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  •  INTERVIEW: ALRICK BROWN

      Alrick Brown
    "I was in heaven. That's what school was to me."

    NYU graduate Alrick Brown talks about film school and "Film School," the IFC documentary series about four students' struggles to get their student projects made.

    By JOSHUA TANZER
    Offoffoff.com


    One of four students featured in the IFC series "Film School," Alrick Brown grew up in New Jersey, graduated from Rutgers University, got a master's degree in education and served as a Peace Corps volunteer in Sierra Leone before entering NYU film school. His student film, inspired by the police killing of unarmed African immigrant Amadou Diallo in New York, is called "The Adventures of Super Nigger." He sat down with three reporters in IFC's midtown offices and talked about what it's like to make your own film while the cameras are turned on you. Here is an edited transcript of that interview:

    ALRICK BROWN

    Related links: Alrick Brown's official site | Film School home page
     SCHEDULE
    IFC Independent Film Channel
    Fridays at 10:30 p.m. Starts Sept. 10, 2004

     RELATED ARTICLES


      Review: Film School
    IFC's 10-part reality series turns its own lenses on four NYU film students constantly on the edge of disaster as they try to organize and complete their own films.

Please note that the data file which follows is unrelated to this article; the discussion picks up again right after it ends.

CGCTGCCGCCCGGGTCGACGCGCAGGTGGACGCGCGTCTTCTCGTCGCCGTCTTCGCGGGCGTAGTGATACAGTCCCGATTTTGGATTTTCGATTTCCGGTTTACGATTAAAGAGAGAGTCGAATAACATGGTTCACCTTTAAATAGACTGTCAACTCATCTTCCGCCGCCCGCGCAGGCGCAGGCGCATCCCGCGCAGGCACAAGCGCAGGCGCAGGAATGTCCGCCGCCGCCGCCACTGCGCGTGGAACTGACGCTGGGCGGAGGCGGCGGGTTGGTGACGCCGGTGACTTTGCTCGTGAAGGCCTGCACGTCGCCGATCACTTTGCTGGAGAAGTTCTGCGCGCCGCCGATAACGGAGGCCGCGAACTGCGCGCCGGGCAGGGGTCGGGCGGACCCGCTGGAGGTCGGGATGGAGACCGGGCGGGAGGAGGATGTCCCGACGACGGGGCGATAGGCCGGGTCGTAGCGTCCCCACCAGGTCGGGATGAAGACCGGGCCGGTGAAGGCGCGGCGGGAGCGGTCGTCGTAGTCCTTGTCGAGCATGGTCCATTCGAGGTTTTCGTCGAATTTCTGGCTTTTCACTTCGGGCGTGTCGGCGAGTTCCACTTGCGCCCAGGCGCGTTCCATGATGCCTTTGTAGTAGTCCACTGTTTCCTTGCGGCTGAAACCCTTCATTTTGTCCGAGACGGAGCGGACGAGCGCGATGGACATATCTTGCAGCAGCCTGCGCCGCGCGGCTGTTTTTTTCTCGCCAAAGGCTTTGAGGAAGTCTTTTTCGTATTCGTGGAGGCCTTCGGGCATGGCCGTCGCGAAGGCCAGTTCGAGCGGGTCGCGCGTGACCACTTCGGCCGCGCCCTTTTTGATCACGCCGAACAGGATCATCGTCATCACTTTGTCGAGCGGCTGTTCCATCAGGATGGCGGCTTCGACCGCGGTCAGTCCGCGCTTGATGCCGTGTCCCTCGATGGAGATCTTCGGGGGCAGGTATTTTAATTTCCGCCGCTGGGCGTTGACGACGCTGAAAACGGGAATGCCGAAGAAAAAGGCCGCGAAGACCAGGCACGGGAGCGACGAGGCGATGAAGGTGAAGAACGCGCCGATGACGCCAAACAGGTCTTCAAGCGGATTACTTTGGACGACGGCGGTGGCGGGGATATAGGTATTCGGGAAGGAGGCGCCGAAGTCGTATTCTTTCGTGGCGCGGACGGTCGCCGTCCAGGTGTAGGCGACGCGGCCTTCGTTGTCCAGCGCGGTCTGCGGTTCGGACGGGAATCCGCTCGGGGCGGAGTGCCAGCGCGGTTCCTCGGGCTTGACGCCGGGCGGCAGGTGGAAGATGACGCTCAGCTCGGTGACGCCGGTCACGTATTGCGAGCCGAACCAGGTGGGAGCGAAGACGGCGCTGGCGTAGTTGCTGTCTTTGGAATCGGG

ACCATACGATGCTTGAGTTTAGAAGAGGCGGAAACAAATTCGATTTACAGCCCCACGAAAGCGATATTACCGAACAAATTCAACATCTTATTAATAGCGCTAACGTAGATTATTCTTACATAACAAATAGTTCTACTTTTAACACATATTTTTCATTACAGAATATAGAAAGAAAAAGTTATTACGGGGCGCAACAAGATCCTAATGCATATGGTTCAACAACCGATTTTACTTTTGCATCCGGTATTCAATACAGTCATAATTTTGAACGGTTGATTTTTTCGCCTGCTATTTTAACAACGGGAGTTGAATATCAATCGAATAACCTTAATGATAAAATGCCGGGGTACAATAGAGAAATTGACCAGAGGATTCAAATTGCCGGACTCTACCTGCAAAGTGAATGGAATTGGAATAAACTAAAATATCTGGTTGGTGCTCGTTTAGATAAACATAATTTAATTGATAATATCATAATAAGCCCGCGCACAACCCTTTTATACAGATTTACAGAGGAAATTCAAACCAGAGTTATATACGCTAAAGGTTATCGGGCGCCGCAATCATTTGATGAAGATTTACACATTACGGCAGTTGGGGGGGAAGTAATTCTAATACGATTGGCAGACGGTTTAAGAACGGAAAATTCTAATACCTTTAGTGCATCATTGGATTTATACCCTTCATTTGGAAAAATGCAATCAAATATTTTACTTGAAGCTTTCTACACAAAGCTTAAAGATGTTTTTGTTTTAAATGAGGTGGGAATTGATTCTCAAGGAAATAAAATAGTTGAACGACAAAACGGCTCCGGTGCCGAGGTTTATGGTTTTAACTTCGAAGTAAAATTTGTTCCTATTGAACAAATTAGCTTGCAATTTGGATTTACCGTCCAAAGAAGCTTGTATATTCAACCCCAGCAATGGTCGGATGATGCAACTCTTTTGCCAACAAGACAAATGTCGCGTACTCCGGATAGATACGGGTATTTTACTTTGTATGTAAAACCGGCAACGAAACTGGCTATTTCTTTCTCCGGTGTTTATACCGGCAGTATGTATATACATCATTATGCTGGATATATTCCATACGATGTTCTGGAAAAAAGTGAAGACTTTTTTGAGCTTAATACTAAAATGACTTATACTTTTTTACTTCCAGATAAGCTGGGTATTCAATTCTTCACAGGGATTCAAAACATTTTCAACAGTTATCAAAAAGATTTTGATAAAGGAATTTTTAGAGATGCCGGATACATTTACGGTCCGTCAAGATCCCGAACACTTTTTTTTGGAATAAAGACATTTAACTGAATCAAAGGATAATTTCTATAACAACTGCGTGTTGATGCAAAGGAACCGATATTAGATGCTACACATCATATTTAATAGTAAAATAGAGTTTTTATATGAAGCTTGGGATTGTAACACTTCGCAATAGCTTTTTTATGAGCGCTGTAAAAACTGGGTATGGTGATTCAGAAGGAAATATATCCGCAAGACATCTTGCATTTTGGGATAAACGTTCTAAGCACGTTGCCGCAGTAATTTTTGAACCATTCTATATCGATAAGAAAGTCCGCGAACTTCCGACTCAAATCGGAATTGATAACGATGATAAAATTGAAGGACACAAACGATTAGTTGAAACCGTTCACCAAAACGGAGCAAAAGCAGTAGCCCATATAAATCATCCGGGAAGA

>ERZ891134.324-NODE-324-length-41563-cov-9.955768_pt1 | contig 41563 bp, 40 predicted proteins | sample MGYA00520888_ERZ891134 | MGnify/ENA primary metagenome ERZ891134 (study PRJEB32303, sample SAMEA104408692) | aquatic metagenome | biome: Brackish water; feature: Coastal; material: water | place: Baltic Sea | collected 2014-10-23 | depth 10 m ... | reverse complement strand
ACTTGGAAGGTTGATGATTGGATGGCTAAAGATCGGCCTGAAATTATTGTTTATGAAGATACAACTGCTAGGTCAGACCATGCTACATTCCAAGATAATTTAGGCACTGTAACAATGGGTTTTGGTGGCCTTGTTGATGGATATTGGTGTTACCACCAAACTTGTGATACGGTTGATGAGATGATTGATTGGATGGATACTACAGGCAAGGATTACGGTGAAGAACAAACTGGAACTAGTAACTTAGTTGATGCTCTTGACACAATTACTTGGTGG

Interview: Nanette Burstein and Jordan Roberts
    Producers Nanette Burstein and Jordan Roberts talk about their series "Film School," a camera's-eye look at the struggles of four NYU film students to make their own films in the face of constant crisis.

      
    Q: What was your motivation behind making this film?

    ALRICK: When Diallo was shot in '99 I was in school, and I wrote an article with the same title. The shooting read like a comic book when I heard it, you know? Somebody shot 41 times, unarmed — he had to be a superhero, right off the bat. So I wrote, you know, "The Adventures of Super-Nigger." And at the time I thought: That could have been me. It was just that simple. That could have been me, one of my friends, one of my relatives, and I was pretty pissed off at the time.

    And a couple years later I get to NYU and I get a chance to make a movie, and so I took it and turned it into a screenplay. But I just didn't want another black guy to die unarmed without people thinking about what's going on. It's just that simple. It's kind of selfish, actually, because I was just thinking about myself. I think that's what that case did for a lot of people. It wasn't so much about, you know, the 41 bullets; it was like, black people were like, "Damn, that could have been me! That could have been my brother! That could have been anybody! The kid wasn't doing anything!" So that was my motivation.